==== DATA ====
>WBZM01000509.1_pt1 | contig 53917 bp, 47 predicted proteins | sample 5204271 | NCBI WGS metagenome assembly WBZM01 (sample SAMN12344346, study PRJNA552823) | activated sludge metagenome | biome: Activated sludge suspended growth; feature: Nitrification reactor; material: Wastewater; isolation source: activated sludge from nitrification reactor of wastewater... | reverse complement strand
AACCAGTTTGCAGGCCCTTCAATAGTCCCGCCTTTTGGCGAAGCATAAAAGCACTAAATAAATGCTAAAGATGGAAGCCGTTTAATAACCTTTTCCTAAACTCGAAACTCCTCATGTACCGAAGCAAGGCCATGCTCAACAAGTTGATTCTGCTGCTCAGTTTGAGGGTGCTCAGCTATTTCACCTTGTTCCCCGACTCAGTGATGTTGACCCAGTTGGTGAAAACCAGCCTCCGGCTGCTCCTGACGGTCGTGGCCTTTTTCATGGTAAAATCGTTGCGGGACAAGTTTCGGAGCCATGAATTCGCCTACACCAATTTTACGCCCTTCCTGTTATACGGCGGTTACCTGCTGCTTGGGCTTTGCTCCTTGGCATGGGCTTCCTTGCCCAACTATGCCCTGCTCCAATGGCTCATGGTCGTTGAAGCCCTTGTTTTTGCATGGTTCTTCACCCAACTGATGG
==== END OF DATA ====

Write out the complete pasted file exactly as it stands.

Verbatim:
>WBZM01000509.1_pt1 | contig 53917 bp, 47 predicted proteins | sample 5204271 | NCBI WGS metagenome assembly WBZM01 (sample SAMN12344346, study PRJNA552823) | activated sludge metagenome | biome: Activated sludge suspended growth; feature: Nitrification reactor; material: Wastewater; isolation source: activated sludge from nitrification reactor of wastewater... | reverse complement strand
AACCAGTTTGCAGGCCCTTCAATAGTCCCGCCTTTTGGCGAAGCATAAAAGCACTAAATAAATGCTAAAGATGGAAGCCGTTTAATAACCTTTTCCTAAACTCGAAACTCCTCATGTACCGAAGCAAGGCCATGCTCAACAAGTTGATTCTGCTGCTCAGTTTGAGGGTGCTCAGCTATTTCACCTTGTTCCCCGACTCAGTGATGTTGACCCAGTTGGTGAAAACCAGCCTCCGGCTGCTCCTGACGGTCGTGGCCTTTTTCATGGTAAAATCGTTGCGGGACAAGTTTCGGAGCCATGAATTCGCCTACACCAATTTTACGCCCTTCCTGTTATACGGCGGTTACCTGCTGCTTGGGCTTTGCTCCTTGGCATGGGCTTCCTTGCCCAACTATGCCCTGCTCCAATGGCTCATGGTCGTTGAAGCCCTTGTTTTTGCATGGTTCTTCACCCAACTGATGG